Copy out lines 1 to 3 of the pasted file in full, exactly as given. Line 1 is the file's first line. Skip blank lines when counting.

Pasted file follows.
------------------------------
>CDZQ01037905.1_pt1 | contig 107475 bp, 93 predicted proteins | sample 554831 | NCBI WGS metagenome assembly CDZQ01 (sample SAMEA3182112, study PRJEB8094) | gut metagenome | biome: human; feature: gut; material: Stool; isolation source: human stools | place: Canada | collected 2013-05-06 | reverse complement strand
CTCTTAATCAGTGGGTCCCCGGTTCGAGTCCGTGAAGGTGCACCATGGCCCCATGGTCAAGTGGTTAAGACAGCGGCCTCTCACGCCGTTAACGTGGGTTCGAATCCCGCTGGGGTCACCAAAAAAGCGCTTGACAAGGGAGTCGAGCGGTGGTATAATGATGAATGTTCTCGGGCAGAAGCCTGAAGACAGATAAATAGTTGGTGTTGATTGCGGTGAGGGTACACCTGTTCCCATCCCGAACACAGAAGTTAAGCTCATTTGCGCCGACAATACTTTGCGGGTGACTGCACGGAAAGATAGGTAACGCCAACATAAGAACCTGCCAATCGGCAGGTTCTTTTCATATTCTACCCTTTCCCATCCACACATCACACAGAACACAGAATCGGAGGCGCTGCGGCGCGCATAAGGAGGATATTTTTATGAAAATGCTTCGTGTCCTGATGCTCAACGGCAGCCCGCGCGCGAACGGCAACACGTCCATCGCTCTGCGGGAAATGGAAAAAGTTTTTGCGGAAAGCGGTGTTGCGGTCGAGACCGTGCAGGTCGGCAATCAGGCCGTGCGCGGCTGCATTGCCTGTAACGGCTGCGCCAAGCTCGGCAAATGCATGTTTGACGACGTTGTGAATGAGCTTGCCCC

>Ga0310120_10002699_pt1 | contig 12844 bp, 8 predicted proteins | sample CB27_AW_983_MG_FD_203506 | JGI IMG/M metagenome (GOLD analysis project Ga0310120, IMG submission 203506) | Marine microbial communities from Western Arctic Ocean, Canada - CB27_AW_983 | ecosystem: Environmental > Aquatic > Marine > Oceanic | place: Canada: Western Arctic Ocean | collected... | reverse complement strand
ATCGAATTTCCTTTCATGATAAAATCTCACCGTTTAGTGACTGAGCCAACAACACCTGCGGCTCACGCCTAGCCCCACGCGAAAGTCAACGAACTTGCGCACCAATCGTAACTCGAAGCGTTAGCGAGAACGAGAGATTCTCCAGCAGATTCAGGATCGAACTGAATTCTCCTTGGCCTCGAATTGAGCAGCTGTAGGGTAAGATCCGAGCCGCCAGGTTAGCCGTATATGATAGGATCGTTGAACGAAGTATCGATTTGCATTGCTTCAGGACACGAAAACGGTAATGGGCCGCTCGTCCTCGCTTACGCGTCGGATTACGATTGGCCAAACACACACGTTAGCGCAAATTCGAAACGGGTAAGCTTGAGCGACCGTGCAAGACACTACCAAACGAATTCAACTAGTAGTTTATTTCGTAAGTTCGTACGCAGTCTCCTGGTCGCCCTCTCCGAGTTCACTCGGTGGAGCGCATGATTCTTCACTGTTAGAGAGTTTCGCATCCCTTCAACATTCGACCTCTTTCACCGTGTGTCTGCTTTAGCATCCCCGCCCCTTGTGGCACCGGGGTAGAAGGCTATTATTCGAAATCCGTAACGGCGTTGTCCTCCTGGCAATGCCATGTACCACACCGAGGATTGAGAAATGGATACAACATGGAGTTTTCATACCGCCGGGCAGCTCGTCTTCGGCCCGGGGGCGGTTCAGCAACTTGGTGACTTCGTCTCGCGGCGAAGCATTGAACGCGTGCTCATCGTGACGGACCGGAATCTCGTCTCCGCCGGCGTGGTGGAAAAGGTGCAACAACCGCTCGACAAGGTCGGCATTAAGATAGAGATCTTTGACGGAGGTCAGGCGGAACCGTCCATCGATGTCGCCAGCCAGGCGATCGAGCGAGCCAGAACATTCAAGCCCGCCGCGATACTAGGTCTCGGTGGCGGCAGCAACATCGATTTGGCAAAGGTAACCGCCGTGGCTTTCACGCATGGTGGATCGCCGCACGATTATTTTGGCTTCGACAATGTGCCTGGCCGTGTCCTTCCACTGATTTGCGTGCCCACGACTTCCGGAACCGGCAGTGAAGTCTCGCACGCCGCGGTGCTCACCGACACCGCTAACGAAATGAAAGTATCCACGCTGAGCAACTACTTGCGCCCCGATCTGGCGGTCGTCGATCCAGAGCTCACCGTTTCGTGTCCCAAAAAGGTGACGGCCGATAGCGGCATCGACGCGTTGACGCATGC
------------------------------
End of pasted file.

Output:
>CDZQ01037905.1_pt1 | contig 107475 bp, 93 predicted proteins | sample 554831 | NCBI WGS metagenome assembly CDZQ01 (sample SAMEA3182112, study PRJEB8094) | gut metagenome | biome: human; feature: gut; material: Stool; isolation source: human stools | place: Canada | collected 2013-05-06 | reverse complement strand
CTCTTAATCAGTGGGTCCCCGGTTCGAGTCCGTGAAGGTGCACCATGGCCCCATGGTCAAGTGGTTAAGACAGCGGCCTCTCACGCCGTTAACGTGGGTTCGAATCCCGCTGGGGTCACCAAAAAAGCGCTTGACAAGGGAGTCGAGCGGTGGTATAATGATGAATGTTCTCGGGCAGAAGCCTGAAGACAGATAAATAGTTGGTGTTGATTGCGGTGAGGGTACACCTGTTCCCATCCCGAACACAGAAGTTAAGCTCATTTGCGCCGACAATACTTTGCGGGTGACTGCACGGAAAGATAGGTAACGCCAACATAAGAACCTGCCAATCGGCAGGTTCTTTTCATATTCTACCCTTTCCCATCCACACATCACACAGAACACAGAATCGGAGGCGCTGCGGCGCGCATAAGGAGGATATTTTTATGAAAATGCTTCGTGTCCTGATGCTCAACGGCAGCCCGCGCGCGAACGGCAACACGTCCATCGCTCTGCGGGAAATGGAAAAAGTTTTTGCGGAAAGCGGTGTTGCGGTCGAGACCGTGCAGGTCGGCAATCAGGCCGTGCGCGGCTGCATTGCCTGTAACGGCTGCGCCAAGCTCGGCAAATGCATGTTTGACGACGTTGTGAATGAGCTTGCCCC

>Ga0310120_10002699_pt1 | contig 12844 bp, 8 predicted proteins | sample CB27_AW_983_MG_FD_203506 | JGI IMG/M metagenome (GOLD analysis project Ga0310120, IMG submission 203506) | Marine microbial communities from Western Arctic Ocean, Canada - CB27_AW_983 | ecosystem: Environmental > Aquatic > Marine > Oceanic | place: Canada: Western Arctic Ocean | collected... | reverse complement strand